Types of Microscope Sliding

Depending on the type of specimen being examined, microscope slides can be prepared differently to produce different results. Choosing the appropriate technique is essential to achieve the best results.

Wet Mount

To perform the wet mount technique, the user must suspend the specimen in a drop of liquid, usually water, on a microscope slide and then cover it with a coverslip. This method is useful when a brief examination of live specimens or temporary viewing of a non-stained model is needed. However, the wet mount technique does not preserve the sample, and the liquid may evaporate.

Dry Mount

The dry mount technique involves mounting the specimen without using a liquid medium. The model is air-dried, then placed on the centre of the slide and covered with a coverslip. While the dry mount is practical when managing larger specimens, where staining is unnecessary and quick examination is needed, the dry-mounted method makes storing slides difficult. This is because dry-mounted models tend to crack and become distorted.  

Smear Mount

Letting specimens air dry after smearing them on the microscope slide is known as the smear mount technique. Living organisms, such as blood cells and bacterial colonies, are examples of specimens for which the smear mount is used. One of the drawbacks of the smear mount method is there may be scenarios where samples being used may need to be distributed evenly; using the smear mount method may cause the specimen to be distorted, resulting in an unclear image.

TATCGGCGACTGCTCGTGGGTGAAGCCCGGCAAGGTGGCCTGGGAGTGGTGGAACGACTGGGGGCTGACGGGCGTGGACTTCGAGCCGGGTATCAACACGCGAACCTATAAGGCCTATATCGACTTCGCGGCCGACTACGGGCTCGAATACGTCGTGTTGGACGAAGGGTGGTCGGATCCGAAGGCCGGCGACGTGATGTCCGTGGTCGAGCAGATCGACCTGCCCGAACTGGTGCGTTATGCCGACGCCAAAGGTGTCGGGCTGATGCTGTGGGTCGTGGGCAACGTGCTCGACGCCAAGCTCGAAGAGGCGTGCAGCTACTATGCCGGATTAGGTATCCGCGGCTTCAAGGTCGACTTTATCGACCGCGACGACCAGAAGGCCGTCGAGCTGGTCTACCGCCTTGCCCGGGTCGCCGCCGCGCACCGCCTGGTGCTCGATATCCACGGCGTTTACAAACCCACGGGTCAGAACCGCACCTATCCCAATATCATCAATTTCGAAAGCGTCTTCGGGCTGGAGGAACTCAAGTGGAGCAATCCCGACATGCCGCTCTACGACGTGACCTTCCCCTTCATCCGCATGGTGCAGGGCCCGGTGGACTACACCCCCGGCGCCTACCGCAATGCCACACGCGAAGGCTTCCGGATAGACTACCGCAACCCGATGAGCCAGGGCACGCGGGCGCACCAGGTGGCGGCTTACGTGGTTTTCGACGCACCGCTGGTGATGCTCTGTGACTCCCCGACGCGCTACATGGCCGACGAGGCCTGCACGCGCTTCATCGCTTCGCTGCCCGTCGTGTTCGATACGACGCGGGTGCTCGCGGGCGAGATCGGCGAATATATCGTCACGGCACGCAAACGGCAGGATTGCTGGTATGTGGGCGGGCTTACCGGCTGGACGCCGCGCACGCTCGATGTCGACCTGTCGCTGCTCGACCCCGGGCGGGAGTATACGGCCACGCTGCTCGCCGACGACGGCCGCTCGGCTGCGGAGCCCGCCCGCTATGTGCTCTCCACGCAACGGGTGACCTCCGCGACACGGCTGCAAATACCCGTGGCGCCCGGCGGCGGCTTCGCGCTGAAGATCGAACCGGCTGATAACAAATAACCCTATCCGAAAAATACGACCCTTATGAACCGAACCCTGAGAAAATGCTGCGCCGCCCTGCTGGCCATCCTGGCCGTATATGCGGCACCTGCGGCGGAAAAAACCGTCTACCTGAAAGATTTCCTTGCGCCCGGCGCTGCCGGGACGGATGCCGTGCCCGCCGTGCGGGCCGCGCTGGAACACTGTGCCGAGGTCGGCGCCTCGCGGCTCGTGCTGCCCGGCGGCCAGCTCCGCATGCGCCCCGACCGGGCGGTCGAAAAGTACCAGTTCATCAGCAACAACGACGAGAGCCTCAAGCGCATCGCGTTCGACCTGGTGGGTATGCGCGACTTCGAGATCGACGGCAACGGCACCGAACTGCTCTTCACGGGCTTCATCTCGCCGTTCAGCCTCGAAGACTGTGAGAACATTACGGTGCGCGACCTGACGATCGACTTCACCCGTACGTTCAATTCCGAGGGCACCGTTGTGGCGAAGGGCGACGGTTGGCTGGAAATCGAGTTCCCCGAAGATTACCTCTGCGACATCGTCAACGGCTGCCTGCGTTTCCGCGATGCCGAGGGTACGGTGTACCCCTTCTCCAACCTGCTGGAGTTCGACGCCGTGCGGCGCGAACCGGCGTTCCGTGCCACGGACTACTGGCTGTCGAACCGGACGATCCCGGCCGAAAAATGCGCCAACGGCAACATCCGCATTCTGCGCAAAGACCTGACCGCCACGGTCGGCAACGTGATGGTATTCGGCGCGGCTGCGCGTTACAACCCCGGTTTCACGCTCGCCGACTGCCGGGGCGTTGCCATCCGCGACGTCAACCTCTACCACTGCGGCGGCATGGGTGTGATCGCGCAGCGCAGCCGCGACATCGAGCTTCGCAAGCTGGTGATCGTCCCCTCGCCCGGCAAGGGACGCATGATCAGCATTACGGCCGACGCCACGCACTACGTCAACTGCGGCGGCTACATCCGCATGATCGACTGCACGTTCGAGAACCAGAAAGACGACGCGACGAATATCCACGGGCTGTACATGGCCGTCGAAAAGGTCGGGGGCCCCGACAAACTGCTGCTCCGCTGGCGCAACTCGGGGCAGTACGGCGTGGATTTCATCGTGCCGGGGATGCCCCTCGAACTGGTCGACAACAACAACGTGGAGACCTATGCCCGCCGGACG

Squash Mount

You must use the squash mount technique to view cells in a three-dimensional form. This method involves compressing a specimen on a slide and causing its cells to spread out. Animal tissues and plants are usually examined using the squash mount technique. The disadvantage of the squash mount is that the specimen may be fixed during the preparation process, making it difficult to compress.  


The method where a model is cut into thin sections is referred to as sectioning. Before the slice can be viewed under the microscope, it should be stained or mounted on a slide. Using this technique, a viewer can zero in on tissue details of the thin slices instead of a three-dimensional object.

Preparing microscope slides is crucial for obtaining precise, detailed, and accurate results when examining specimens under a microscope. Understanding the different microscope sliding techniques and types of microscope sliding is essential to select the most suitable method and achieving the best possible outcomes. Some approaches may be simpler and more efficient than others; however, each has advantages and disadvantages depending on the studied specimen. At Techmate, our extensive catalogue of lab supplies features a wide variety of microscope slides compatible with different microscope sliding techniques. Feel free to browse our products to find the slides you need or reach out to our knowledgeable team who will gladly assist you in finding the ideal option for your specific requirements.